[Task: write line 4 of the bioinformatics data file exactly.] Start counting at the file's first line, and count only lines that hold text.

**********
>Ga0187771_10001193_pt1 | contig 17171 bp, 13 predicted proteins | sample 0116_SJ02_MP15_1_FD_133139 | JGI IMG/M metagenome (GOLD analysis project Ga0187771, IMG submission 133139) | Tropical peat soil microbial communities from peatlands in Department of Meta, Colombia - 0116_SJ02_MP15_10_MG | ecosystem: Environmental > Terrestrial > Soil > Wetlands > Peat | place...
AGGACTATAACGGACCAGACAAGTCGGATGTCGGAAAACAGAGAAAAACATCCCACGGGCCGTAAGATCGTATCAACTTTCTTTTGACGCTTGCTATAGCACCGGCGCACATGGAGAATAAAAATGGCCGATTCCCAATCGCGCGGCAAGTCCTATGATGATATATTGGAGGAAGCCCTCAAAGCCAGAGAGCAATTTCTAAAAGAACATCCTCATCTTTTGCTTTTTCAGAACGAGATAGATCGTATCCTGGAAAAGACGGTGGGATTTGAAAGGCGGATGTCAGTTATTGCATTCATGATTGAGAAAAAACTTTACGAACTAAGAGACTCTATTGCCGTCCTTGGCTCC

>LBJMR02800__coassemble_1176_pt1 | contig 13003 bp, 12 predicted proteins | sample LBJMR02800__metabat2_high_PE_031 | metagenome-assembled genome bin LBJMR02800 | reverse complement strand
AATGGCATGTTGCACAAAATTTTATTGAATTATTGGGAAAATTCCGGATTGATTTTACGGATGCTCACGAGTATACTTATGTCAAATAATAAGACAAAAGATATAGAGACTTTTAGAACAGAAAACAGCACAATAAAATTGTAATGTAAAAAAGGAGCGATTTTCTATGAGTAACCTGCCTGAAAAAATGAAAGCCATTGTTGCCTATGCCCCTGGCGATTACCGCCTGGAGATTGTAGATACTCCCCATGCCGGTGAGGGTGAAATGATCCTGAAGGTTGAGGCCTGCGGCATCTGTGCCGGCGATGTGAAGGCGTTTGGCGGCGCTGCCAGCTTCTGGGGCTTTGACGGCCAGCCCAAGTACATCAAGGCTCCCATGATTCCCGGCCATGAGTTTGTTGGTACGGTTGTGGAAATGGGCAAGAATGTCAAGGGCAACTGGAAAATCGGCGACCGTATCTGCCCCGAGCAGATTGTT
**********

AATGGCATGTTGCACAAAATTTTATTGAATTATTGGGAAAATTCCGGATTGATTTTACGGATGCTCACGAGTATACTTATGTCAAATAATAAGACAAAAGATATAGAGACTTTTAGAACAGAAAACAGCACAATAAAATTGTAATGTAAAAAAGGAGCGATTTTCTATGAGTAACCTGCCTGAAAAAATGAAAGCCATTGTTGCCTATGCCCCTGGCGATTACCGCCTGGAGATTGTAGATACTCCCCATGCCGGTGAGGGTGAAATGATCCTGAAGGTTGAGGCCTGCGGCATCTGTGCCGGCGATGTGAAGGCGTTTGGCGGCGCTGCCAGCTTCTGGGGCTTTGACGGCCAGCCCAAGTACATCAAGGCTCCCATGATTCCCGGCCATGAGTTTGTTGGTACGGTTGTGGAAATGGGCAAGAATGTCAAGGGCAACTGGAAAATCGGCGACCGTATCTGCCCCGAGCAGATTGTT